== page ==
Lord Krishna, one of the most popular deities in India, made it clear in the Bhagavad Gita, cāturvarṇyaṃ mayā sṛṣṭaṃ guṇakarmavibhāgaśaḥ... It says the four-fold order was created according to the divisions of quality and work, and birth has nothing to do with it. Anybody can be a brahmin by performing actions according to those virtues. One can assume all the four roles in a single life. Now, let me come to the issue of beef-eating by brahmins. The translation or interpretation of Vedic scripts demands expertise in Vedic vocabulary, philology and grammar. But Western indologists like Max Müller, Griffith, Wilson, and Williams tried to interpret the Vedas with their little knowledge in Vedic Sanskrit. And, there is also a strong argument from Hindutva groups that the British had a hidden agenda of misinterpreting Vedas to alienate Indians from their identity and culture. Let us go through some of the mantras in the Vedas which unambiguously says a big "no" to killing animals for food.

  • Yasmintsarvaani bhutaanyaatmaivaabhuudvijaanatah
  • Tatra ko mohah kah shokah ekatvamanupasyatah
  • - Yajurveda 40.7

"Those who see all beings as souls do not feel infatuation or anguish at their sight, for they experience oneness with them."

  • Breehimattam yavamattamatho maashamatho tilam
  • Esha vaam bhaago nihito ratnadheyaaya dantau
  • maa hinsishtam pitaram maataram cha
  • - Atharvaveda 6.140.2

"O teeth! You eat rice, you eat barley, you eat gram and you eat sesame. These are specifically meant for you. Do not kill those who are capable of being fathers and mothers."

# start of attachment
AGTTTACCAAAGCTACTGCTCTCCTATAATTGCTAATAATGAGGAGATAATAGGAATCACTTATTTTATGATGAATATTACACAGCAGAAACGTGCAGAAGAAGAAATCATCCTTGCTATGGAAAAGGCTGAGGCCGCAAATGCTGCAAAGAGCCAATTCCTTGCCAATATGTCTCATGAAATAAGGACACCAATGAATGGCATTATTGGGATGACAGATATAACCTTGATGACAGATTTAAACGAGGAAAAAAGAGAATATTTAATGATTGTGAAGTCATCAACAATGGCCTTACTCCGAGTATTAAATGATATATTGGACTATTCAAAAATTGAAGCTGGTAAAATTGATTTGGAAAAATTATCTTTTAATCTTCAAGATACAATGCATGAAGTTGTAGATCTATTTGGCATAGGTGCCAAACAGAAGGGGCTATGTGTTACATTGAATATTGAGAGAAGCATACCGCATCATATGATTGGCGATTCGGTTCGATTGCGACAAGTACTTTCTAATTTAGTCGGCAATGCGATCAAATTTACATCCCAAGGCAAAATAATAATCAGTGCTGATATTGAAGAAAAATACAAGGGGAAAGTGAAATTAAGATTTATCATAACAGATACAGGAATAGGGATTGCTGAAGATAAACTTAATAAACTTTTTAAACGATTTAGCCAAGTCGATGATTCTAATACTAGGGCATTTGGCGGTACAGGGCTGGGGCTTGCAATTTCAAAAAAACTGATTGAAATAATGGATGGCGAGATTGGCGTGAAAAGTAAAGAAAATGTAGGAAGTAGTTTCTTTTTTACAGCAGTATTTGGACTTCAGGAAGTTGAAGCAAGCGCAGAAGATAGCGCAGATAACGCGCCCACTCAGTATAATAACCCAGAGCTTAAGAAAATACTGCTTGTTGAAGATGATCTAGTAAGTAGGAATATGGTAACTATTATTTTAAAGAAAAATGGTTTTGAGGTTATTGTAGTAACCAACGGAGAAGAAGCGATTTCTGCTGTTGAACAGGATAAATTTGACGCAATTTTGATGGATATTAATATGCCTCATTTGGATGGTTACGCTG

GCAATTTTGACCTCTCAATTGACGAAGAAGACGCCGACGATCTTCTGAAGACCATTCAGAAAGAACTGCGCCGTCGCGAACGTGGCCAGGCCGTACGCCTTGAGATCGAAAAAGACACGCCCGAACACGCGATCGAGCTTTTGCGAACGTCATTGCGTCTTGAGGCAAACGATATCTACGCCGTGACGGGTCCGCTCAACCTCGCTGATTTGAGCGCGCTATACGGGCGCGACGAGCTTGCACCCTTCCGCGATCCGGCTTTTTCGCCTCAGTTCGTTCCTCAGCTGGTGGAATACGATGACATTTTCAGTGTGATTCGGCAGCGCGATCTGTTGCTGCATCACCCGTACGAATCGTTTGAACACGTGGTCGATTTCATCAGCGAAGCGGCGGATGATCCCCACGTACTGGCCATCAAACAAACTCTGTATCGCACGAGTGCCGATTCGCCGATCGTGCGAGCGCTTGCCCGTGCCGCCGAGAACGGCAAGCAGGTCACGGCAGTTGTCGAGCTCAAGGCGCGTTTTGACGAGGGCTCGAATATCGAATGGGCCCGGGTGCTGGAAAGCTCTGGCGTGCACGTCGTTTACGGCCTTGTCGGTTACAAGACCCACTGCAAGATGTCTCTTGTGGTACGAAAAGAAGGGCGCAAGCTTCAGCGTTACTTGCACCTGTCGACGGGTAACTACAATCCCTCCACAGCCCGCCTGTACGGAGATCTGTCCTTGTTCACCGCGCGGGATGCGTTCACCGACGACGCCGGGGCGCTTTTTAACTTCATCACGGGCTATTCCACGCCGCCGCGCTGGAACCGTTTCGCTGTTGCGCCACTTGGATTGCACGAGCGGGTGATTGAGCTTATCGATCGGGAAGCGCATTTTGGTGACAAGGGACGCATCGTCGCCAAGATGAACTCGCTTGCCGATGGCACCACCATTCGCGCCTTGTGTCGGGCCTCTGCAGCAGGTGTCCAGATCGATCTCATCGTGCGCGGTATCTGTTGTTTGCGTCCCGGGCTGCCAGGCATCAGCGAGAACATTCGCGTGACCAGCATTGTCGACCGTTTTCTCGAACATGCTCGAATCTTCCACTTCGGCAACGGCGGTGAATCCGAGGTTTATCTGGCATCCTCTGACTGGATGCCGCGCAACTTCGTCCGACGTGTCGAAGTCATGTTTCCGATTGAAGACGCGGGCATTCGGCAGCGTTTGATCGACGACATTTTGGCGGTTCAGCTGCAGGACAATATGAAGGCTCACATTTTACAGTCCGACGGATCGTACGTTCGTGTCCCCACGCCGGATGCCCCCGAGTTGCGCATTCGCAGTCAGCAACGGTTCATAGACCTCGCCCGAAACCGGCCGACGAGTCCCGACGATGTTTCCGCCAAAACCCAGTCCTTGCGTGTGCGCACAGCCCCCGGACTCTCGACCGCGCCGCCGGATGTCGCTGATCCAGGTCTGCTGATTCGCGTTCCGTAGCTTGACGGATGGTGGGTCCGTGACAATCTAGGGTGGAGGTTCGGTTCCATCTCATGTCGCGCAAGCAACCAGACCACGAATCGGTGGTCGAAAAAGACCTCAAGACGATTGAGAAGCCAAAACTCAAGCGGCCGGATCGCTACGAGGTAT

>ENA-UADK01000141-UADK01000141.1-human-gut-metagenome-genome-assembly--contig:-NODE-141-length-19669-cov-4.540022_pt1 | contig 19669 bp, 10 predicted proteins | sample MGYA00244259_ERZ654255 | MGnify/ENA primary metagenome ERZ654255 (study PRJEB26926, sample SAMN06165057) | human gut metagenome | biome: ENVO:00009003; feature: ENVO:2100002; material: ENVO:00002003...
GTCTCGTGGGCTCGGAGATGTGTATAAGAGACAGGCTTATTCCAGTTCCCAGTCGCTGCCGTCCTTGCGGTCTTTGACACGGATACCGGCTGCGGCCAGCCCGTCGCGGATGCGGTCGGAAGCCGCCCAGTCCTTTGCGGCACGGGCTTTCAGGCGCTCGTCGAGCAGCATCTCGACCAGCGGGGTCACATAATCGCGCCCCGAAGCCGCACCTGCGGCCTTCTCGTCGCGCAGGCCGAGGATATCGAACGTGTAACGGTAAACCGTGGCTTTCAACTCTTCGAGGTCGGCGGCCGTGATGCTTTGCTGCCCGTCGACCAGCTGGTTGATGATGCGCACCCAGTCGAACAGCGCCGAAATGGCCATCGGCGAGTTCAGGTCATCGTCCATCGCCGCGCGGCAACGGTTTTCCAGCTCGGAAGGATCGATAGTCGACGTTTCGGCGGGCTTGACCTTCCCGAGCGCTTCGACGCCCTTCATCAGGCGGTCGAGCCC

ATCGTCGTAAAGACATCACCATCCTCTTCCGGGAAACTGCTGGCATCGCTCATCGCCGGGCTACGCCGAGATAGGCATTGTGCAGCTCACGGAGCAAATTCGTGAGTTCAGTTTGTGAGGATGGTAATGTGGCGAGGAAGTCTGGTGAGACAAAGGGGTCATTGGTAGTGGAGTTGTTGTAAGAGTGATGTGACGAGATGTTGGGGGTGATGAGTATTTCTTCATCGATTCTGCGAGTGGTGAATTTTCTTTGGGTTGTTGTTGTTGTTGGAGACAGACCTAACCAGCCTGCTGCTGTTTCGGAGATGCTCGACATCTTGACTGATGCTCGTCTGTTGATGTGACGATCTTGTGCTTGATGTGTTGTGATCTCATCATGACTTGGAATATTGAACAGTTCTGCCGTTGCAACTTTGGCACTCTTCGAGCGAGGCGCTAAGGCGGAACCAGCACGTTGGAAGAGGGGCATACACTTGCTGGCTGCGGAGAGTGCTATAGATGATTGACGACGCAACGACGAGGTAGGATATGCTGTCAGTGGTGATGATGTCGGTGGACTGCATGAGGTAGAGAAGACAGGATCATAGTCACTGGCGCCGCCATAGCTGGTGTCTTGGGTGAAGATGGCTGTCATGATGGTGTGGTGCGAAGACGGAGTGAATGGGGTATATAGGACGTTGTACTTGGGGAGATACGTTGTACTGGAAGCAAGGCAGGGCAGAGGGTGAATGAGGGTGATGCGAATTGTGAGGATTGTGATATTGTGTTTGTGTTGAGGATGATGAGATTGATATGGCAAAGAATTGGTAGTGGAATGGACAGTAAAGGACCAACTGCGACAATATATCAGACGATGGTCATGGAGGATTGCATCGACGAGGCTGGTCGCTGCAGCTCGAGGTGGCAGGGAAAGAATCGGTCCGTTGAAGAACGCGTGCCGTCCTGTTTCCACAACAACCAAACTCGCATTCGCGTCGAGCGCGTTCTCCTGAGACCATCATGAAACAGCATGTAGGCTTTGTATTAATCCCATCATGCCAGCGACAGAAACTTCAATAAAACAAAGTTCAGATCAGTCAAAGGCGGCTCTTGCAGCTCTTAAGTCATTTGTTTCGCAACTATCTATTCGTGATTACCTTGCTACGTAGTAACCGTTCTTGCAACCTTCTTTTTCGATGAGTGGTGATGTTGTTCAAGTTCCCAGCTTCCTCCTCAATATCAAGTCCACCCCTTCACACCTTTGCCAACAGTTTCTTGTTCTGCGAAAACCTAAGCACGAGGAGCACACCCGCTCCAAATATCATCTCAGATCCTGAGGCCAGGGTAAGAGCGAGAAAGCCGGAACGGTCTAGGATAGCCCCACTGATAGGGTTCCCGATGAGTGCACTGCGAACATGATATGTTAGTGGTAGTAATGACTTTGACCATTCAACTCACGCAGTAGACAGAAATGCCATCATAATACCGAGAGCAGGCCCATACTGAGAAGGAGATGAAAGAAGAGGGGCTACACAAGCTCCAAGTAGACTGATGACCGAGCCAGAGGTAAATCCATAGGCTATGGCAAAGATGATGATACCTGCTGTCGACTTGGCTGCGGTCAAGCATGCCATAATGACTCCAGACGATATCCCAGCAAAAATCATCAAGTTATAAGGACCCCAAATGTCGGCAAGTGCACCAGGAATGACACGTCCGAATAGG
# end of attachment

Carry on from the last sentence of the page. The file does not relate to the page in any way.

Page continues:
Another mantra in Atharvaveda says, "It is definitely a great sin to kill innocents. Do not kill our cows, horses and people."

Vedas, the most ancient scriptures readable to present-day man, never promote animal slaughter. The problem lies with spreading awareness on Vedas and the inability to interpret the gem of knowledge in the correct sense owing to the lethargy of Indians.

The fundamentals of Hindu culture lie in the Vedas. But, the Hindus were tuned to toe the lines of Semitic theory under the aegis of the British. Except Swami Dayanand Saraswati, none of the Indian leaders dared to spearhead a reformation purely based on the Vedas. Dayanand, the founder of Arya Samaj movement, had the courage to take on the so-called Hindu system with his exceptional knowledge in the Vedic scriptures. He believed and propounded that Vedas belong to all living beings in the universe. According to Dayanand, even the most celebrated Hindu scripture Bhagavad Gita and epics like Mahabharata and Ramayana have relevance till they support the concepts in the Vedas. He presented the ancient Indian thought as egalitarian and liberal, at the same time believed in the infallible authority of the Vedas. Dayanand was a champion of promoting vegetarianism, women empowerment, child education and fight against untouchability.

In a recent book in Malayalam titled Arshabharathathile Gomamsabakshanam, Acharya MR Rajesh, an ardent follower of Dayanand and the founder of Kasyapa Veda Research Foundation (KVRF), candidly states the vegetarian aspects of the Vedas and how misinterpretation of beef-eating gained momentum in the country. The need of the hour is to democratise the Vedas and propagate the culture of peaceful coexistence. And, mind that promoting vegetarianism should not be done in the name of so-called religion.


Dipin Damodharan Dipin Damodharan @dipinbharath

The writer is co-founder of EduQuest and Ex-Editorial Head, DC Media, DC Books.